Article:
Six months ago, Walks, a walking tour company with operations in 14 cities in Europe and the U.S., was acquired by City Experiences. Formerly known as Hornblower, City Experiences wanted to expand its offering on land. Stephen Oddo, president & founder at Walks and now a senior vice-president at City Experiences, told Arival how he sold the business.
Prepare Your Business for Sale
Walks had been in a high-investment, high-growth stage before the pandemic — almost all of the profits were being reinvested into expansion. The pandemic made preparation trickier.
“Generally, what you would do to prepare would be to try to get very lean and efficient for a year and produce as much bottom line profit or EBITDA [earnings before interest, taxes, depreciation and amortization], which is the most commonly used marker for that kind of sale,” Oddo says. “You get the luxury of doing that in times that are not disrupted by a global pandemic.”
This made the sale trickier, however “anything can be done if there’s a lot of interest on both parties”. With travel beginning to return, focusing on efficiency and the bottom line should remain a top priority for those wishing to sell.
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“You know what most acquirers want to see?” Oddo asks. “They want to see how profitable, historically, you are and that you have a really good handle on your financials. Unfortunately for smaller businesses, that’s not really often the case in our sector.
To prepare an operation for sale, it’s very important to show exactly how your business runs. Potential acquirers need to understand exactly how it’s financed, how it operates and where revenue is coming from. “People aren’t necessarily producing really strong, robust financial supports, or have good ideas of their KPIs or their profit per departure — how to fully bake their financials all the way to what the true costs of running are. We find that there’s some lack of maturity in the industry on that side.
“I do think that’s also a benefit and right now there’s probably a stronger case for sale if you can produce a high amount of direct business.”
Processes — Legal, Tax, and Emotional
Many of the processes involved in selling a business come down to legal- and tax-related due diligence, which will be different in different jurisdictions. The rest will be talks and negotiations. Broadly, these can be similar to an investment round.
“We went through two different fundraising processes,” Oddo says. ”It was very similar. You have your new investors who want to be involved in business. Whether you’re raising money or whether you’re selling some equity or bringing on a partner, it’s all kind of the same process.”
There is also an emotional process to go through. “This thing’s like a baby. It’s the result of a lot of work over many years. If you’re going to fully sell or if you’re going to raise a lot of money, you’re giving up something. Some level of control, some level of ownership in this decision making power over the future. It’s time to know whether that’s right or not.”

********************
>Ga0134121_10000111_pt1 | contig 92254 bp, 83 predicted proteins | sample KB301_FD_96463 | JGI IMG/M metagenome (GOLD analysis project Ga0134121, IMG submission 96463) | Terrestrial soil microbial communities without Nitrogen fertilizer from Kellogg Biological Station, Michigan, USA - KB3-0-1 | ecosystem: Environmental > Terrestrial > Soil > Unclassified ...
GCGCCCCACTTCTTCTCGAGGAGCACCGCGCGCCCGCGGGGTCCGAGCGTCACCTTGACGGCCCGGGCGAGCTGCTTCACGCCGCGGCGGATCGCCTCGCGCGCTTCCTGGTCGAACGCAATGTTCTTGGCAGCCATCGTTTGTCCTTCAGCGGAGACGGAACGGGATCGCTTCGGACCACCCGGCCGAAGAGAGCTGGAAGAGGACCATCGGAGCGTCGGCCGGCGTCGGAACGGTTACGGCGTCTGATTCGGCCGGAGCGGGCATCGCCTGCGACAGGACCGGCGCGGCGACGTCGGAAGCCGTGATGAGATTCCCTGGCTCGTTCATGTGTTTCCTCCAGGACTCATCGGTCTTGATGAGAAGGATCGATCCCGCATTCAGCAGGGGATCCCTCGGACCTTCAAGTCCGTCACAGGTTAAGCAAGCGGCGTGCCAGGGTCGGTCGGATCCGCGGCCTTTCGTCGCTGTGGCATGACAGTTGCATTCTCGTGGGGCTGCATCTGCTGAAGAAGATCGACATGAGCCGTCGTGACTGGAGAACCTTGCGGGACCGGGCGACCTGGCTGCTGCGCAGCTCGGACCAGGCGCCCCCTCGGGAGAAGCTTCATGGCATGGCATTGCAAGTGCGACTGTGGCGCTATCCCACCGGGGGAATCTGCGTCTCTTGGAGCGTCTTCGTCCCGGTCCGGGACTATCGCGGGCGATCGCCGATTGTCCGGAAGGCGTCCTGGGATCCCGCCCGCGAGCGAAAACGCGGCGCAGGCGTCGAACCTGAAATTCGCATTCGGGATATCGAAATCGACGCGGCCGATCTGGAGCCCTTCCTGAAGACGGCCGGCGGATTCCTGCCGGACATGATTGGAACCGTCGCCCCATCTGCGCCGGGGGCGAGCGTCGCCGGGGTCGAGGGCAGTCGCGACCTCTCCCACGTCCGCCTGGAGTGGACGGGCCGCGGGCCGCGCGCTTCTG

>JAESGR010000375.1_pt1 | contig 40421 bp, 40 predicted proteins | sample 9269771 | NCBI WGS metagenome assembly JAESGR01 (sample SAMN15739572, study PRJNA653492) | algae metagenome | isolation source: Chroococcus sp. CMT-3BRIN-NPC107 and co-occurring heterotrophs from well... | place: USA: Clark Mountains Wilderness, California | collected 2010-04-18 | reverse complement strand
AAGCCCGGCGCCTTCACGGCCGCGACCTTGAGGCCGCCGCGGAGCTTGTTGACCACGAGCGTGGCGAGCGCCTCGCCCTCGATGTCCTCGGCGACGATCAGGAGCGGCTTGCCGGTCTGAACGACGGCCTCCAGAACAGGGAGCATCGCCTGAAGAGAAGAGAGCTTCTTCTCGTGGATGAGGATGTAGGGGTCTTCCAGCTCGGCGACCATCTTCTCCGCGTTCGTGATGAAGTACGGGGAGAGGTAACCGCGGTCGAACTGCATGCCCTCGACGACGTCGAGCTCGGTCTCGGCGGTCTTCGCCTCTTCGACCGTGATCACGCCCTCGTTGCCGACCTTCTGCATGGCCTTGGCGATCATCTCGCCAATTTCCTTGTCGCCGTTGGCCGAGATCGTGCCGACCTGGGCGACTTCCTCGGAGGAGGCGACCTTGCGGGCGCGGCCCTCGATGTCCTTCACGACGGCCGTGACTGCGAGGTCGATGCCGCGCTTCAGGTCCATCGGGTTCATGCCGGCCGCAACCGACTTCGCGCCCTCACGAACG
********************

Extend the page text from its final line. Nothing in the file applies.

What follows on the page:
It Will Take Longer Than You Think
Selling a business requires a lot of time. Much of this will be spent on the diligence and producing the documents required to actually make the deal. Oddo says a “slick” M&A operation could close a deal in 60 days, and thinks this timeframe could also be a good target for smaller businesses. Walks and City Experiences closed in 90 days because of their scale and geographical spread.
However, this starts from the date the term sheet is agreed. This is a non-binding document that sets the initial terms and conditions of an agreement, and the starting gun on final negotiations. Before that there’s the opening negotiations to go through. Start to finish, the typical timeframe is something closer to six months.
“It’s a lot,” Oddo says. “There’s a huge amount of time taken, especially from leadership. You’ve got various meetings and various exercises. It can be very time consuming, especially on the financial, tax, HR side of things. You’re focused on that and you’re not growing the business.”
Oddo’s Advice to Operators Planning to Sell
“The biggest opportunity is likely within your market” — Operators planning to sell up should look within their own market first. The best bet is probably a complementary business that operates other lines of business.
“Try to look at a regional approach” — Strong operators in similar markets that don’t run in your location may be interested in acquiring your business. “If you’re in the northeast, maybe a New York operator,” Oddo says. “Or if you’re in Nashville, see who’s in Memphis.”
“Firm up your contracts” — Smaller businesses can often make supplier and partner deals with handshakes. Larger operators are not going to have time for that and will want to see formalized contracts. Potential buyers need to see a proper operation with all of the deals and financials clearly documented. “You’ll have to do it anyway, so why not do it?” Oddo says. “It’s good for you, it protects you.”
Stephen Oddo and Cameron Clark of City Experiences will discuss growth, scale and acquisitions at Arival San Diego. We’ll also be hosting an in-depth town hall on mergers, acquisitions and the future of tours and experiences
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